Denver Nuggets 89, Golden State Warriors 86: Three Takeaways

It isn’t always pretty, but it was effective. The Denver Nuggets used lockdown defense and a game-saving block from reigning MVP Nikola Jokić to pull out an 89-86 road win over the Golden State Warriors Tuesday night. Despite shooting 41.2 percent from the field, the Mile High squad forced 18 turnovers and withstood a cold shooting streak on offense in the second half to head back to Denver with the victory.

Denver used active defense to build an early 12-4 lead through the first four minutes of action. The Nuggets forced four turnovers during that early stretch and hit five of their first eight shot attempts. With Will Barton catching fire on the offensive end, Denver continued to take advantage of Golden State’s mistakes on the defensive end and extended the lead to 15 late in the frame. Fueled by 14 points from Barton and eight Warriors turnovers, the Nuggets took a 31-16 lead into the second quarter.

Denver not only maintained its double-digit lead to begin the second quarter, but actually extended it to 16 as Facundo Campazzo, JaMychal Green, and Bones Hyland fueling early success for the second unit. The Nuggets held a 21-point advantage near the midway point of the frame as both teams went back to their starters. The lead grew to 24 at the break, with Denver up 60-36. Barton finished the half with 17 points, while the Nuggets limited Steph Curry to just two points.

Although Denver went the first three minutes of the third quarter without a point, Golden State wasn’t able to take advantage as the lead remained at 23 early in the second half. Unfortunately for the Nuggets, their cold stretch continued in the subsequent minutes as the Warriors used an 11-0 run to get within 12 points at 65-53. Denver could only muster 14 points in the quarter but held onto a double-digit, 74-61 lead into the final quarter.

The Warriors continued to chip away at Denver’s lead and eventually got within single digits at 79-74 with seven minutes remaining in the game. The Nuggets couldn’t pull away in the ensuing minutes as the two teams traded defensive stops down the stretch. A 3-pointer from Curry cut Denver’s lead down to three at 82-79 with just under three minutes remaining. Golden State tied the game at 84 with one minute remaining, but four-straight points from Barton gave Denver an 88-84 lead with 32 seconds left.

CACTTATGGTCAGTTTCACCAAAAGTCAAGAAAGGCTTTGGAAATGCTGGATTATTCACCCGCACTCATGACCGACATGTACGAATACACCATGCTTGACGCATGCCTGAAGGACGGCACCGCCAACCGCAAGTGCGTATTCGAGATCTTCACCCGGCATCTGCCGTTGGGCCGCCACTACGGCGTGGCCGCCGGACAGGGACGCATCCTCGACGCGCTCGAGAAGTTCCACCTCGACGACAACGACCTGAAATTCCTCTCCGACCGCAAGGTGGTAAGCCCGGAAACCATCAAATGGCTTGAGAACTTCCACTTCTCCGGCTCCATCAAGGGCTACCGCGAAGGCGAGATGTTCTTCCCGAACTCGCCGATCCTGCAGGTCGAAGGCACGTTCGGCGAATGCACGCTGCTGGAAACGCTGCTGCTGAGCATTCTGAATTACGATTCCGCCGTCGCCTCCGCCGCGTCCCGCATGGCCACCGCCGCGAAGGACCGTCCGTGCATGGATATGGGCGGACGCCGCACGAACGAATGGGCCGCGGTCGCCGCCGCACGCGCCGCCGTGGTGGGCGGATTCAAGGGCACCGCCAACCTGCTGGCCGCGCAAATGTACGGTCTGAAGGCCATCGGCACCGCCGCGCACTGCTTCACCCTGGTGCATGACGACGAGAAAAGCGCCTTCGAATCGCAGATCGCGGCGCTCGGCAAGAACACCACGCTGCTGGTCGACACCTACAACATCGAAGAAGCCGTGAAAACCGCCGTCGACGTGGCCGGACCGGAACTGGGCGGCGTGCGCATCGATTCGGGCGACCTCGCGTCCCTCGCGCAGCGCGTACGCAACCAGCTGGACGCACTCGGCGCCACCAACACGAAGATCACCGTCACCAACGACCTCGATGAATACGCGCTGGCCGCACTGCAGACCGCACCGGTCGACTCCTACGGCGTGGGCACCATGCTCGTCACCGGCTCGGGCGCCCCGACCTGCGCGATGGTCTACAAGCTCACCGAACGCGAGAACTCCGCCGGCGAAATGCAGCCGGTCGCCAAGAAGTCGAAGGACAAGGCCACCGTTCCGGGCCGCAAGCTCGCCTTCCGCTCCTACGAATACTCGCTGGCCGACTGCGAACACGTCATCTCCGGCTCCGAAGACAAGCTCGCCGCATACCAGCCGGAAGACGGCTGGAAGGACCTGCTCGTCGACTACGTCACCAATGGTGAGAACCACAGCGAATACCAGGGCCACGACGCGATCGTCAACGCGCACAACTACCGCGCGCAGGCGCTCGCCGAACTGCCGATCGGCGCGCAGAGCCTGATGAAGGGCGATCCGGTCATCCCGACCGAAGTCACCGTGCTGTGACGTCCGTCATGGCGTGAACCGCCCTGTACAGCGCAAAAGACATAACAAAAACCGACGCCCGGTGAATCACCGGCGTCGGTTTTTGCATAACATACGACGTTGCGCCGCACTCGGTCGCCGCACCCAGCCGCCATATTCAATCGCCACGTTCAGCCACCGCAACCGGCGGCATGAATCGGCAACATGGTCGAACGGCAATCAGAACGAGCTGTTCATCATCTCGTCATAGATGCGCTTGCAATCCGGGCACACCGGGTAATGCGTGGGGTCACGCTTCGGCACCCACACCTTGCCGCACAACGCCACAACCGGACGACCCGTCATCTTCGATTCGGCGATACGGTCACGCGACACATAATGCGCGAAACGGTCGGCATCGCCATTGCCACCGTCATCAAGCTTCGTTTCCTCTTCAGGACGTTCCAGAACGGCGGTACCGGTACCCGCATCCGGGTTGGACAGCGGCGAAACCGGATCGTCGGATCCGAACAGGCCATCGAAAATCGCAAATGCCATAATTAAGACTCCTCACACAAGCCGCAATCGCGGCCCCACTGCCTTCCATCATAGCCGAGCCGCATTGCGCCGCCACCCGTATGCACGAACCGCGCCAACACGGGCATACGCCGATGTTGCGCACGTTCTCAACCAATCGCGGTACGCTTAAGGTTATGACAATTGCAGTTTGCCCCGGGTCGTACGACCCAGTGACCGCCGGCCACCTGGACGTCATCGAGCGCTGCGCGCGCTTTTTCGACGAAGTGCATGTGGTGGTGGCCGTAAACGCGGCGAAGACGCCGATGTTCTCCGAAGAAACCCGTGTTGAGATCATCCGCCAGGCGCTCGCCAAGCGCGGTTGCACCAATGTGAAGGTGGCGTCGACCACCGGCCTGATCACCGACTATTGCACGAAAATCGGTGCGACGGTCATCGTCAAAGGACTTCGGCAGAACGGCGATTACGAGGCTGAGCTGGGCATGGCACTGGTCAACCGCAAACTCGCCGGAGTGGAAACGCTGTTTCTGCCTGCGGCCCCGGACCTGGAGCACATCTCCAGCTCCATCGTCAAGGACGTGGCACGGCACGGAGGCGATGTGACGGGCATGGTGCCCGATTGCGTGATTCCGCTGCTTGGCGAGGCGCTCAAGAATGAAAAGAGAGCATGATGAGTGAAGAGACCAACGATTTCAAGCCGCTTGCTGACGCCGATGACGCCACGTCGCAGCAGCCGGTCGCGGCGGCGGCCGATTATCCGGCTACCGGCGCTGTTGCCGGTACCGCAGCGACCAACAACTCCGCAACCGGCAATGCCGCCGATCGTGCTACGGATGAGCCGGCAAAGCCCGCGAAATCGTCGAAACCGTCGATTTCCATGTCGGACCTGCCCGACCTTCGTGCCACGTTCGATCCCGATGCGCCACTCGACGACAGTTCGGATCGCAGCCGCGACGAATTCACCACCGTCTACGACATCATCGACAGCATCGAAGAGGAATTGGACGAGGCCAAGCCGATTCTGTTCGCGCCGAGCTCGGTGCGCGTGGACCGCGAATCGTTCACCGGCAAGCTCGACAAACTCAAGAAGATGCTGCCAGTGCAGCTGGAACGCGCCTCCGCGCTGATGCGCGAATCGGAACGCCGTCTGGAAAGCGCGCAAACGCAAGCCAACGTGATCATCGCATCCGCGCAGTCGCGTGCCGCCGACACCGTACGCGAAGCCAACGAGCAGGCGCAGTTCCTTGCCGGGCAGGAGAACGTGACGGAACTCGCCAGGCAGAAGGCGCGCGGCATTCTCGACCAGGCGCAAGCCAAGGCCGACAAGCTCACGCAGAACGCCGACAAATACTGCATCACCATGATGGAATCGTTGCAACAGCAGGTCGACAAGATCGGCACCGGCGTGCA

A crucial block at the rim by Jokić preserved Denver’s two-point lead with 2.5 seconds remaining, and a last second 3-point attempt from Andre Iguodala fell short at the buzzer.

Here are three takeaways from Tuesday’s win.

Denver locked in defensively

Holding Steph Curry to two points and the Warriors as a team to 36 in a half of basketball is a good recipe for success.

Denver’s defense came to play Tuesday night at Chase Center, as the Nuggets held Golden State to 37.8 percent shooting from the field, including 4-of-17 from beyond the arc in the first 24 minutes of action. Another key factor in the first half success was Denver’s ability to force turnovers and capitalize on them, as the Mile High squad scored 13 points off Golden State’s 10 first-half turnovers.

The Mile High squad continued its admirable effort on the defensive end in the second half, with the 86 points marking a new season-low for Golden State.

Nuggets’ offense went cold in the second half

It was a tale of two halves for the Nuggets’ offense Tuesday night. After scoring 60 points on 57.1 percent shooting in the first two quarters, Denver’s offense came to a screeching halt in the third frame with just 14 points and six turnovers.

The Nuggets’ luck didn’t get much better in the fourth quarter, which resulted in a 29-point second half. Denver actually finished Tuesday’s game with a lower field-goal percentage and 3-point percentage, despite picking up the win.

Luckily for the Nuggets, their defense kept them in the lead for the majority of Tuesday’s contest but sharpening the offensive execution for 48 minutes will be key if they hope for a repeat performance against Golden State on Thursday.

Turnovers highlighted struggles for both teams

Tuesday’s contest was not a pretty sight for fans of elite offense and shot-making. Both teams shot below 43 percent and scored under 90 points, with a big reason for those struggles being turnovers.

Golden State committed 18 on the night, while Denver wasn’t too far behind at 16. However, the key difference was the effectiveness converting off those mistakes, as the Nuggets scored 15 points of the Warriors’ turnovers, while the Warriors only scored seven points off Denver’s mistakes. For head coach Michael Malone, Denver’s defensive effort Tuesday night should certainly spark confidence heading into the new year.

The Nuggets are back in action when they host the Warriors Thursday night (7:30 p.m. MT).